Razor is today launching two models of the BlackShark V2 wired gaming headset, running on the original model released all the way back in 2012. In both of these models, the $ 99.99 BlackShark V2 (pictured above) features more, while the $ 59.99 BlackShark V2X is slightly downstream from the comparison. Crucially, both feature an excellent tactile knob for adjusting the volume on the left ear cup, cross-compatibility with PCs and consoles via their 3.5mm cable, plus generous bureaucratic options (if your Has a larger head than normal). They both also have a mute button which makes it easier to cut combs with your team.
What the more expensive version costs is mostly down to the included USB sound card that goes to the 3.5mm cable end of the headset. Once attached, the sound card provides something extra smart for the headset, allowing you to adjust the microphone’s equalizer to tune your voice how you want it. It also lets you adjust EQ settings in Razor’s Synapse 3 software and makes THX’s spatial audio integration possible, broadening Razor’s lineup that supports the feature. Razor told me that the sound card would not be available for purchase separately at the time of launch.
Razor claims that Blackshark V2 goes “beyond 7.1” in terms of delivering a ubiquitous sound. I wouldn’t go that far, but after testing it in a few games I noticed that it definitely adds depth to the sound and makes the enemy a lot easier.
Making its debut in time for the launch of the premium headset is the THX game-specific profile, developed in partnership with developers and enabled by USB sound cards, use spatial audio in a unique way in the game. . For example, in Top legends, You can use THX spatial audio to provide a more lifelike experience that draws every detail, or you can flip to a competitive mode that says the razor gives you the “unfair advantage” of having a headset Which can filter sounds that cannot filter sounds is essential for competitive play.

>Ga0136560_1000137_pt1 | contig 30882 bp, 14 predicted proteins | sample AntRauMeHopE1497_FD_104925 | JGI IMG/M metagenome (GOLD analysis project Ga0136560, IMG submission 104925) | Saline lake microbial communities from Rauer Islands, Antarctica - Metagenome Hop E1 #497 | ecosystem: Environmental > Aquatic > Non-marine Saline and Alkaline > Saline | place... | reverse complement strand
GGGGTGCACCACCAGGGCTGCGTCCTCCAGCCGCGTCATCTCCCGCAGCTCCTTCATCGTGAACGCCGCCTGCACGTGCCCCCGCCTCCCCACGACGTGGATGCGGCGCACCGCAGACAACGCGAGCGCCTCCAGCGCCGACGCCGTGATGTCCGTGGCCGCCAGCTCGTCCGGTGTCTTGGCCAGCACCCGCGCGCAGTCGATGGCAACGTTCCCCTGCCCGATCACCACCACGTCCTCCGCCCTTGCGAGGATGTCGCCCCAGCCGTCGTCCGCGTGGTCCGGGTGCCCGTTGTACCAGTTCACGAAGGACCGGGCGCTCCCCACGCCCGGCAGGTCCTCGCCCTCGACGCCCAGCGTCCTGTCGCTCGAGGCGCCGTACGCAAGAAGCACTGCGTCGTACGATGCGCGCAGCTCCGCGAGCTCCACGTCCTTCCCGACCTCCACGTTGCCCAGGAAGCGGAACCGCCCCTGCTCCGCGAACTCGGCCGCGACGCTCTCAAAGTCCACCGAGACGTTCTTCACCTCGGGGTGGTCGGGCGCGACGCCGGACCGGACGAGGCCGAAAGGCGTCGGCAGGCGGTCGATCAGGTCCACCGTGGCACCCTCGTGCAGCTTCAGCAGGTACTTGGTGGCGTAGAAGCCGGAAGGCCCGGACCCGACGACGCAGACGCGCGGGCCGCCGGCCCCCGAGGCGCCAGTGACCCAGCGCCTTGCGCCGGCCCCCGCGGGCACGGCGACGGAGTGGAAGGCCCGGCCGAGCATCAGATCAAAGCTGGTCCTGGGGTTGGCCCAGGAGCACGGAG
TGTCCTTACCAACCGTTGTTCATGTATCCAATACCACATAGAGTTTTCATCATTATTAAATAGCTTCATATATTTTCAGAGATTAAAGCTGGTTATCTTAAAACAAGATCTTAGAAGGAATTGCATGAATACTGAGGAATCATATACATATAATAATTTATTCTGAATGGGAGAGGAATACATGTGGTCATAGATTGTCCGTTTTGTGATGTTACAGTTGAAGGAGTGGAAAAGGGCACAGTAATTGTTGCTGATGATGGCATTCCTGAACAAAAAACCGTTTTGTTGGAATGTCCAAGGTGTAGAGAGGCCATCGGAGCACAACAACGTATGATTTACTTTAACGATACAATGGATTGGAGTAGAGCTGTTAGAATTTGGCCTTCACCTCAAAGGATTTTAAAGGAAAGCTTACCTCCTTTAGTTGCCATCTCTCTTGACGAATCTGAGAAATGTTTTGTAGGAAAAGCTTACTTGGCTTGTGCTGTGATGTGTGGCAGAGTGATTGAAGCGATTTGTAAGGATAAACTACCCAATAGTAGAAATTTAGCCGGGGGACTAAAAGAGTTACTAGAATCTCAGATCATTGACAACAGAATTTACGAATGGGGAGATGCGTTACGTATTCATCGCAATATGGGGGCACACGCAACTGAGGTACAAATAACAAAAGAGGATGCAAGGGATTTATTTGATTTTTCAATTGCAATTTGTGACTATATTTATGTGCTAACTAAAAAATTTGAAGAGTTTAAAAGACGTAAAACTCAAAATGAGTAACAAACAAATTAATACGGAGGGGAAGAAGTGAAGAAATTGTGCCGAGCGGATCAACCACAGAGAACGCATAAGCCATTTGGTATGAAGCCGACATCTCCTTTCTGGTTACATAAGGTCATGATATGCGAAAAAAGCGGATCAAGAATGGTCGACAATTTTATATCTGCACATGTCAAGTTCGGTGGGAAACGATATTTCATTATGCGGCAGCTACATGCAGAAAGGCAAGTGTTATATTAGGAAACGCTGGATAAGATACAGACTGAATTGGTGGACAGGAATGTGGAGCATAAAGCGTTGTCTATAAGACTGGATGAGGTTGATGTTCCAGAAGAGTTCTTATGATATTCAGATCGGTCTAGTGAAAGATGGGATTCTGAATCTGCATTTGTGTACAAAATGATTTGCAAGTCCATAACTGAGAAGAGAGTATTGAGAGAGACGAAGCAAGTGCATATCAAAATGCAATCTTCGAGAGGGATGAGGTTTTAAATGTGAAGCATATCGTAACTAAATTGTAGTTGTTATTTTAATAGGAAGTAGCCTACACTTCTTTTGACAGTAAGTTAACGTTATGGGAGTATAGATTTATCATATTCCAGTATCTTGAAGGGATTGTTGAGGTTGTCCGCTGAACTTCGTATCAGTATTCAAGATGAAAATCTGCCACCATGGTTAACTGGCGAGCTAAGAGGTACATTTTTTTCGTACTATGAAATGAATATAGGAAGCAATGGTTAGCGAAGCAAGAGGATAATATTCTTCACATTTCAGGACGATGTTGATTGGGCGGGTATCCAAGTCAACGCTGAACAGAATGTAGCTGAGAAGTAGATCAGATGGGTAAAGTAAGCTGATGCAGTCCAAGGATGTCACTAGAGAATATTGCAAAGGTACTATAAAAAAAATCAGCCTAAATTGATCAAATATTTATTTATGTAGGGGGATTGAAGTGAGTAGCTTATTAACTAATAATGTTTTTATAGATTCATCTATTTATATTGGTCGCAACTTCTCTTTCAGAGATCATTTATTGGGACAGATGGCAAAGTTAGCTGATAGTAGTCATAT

More than a dozen games will be supported by this feature at its launch on 6 August Destiny 2, Valorant, Doom eternal, Call of Duty: Warzone, Half-Life: Alex, Metro Exodus, Red dead redemption 2, even more. Razor says that it will advance spatial audio profiles for popular games.
There are some other differences between the two headsets, aside from the THX-enabled features above. The more expensive version has soft, breathable ear pads that do a good job of separating sound, while the entry-level model has leather-like ear cups. I have not tested those, but it is possible that they may get a little toast during the summer months.
The adjustable, noise-canceling cardioid microphone is the same in both models, though it is removable on only a $ 99.99 headset. The razor uses both of its new “Triforce” 50mm drivers, with a patented design that reflects low, medium, and high-frequency sound in the driver’s own section – considering that this Any part of the soundscape will be prevented from becoming cluttered. Sound performance should be similar, though Razer says the high-end option has titanium-coated drivers to give greater clarity and less distortion.
I have not tested the cheaper V2 X, so I cannot offer a fair comparison, but the main V2 headset gives a crisp sound that is enjoyable for music and games. Also, in games that I tested using spatial audio, such as No man’s sky And Red dead redemption 2, It definitely makes a difference in listening with the standard audio profile. In general the quality of spatial audio and audio performance is nothing I haven’t heard before, but it is definitely good to have in the $ 99.99 package.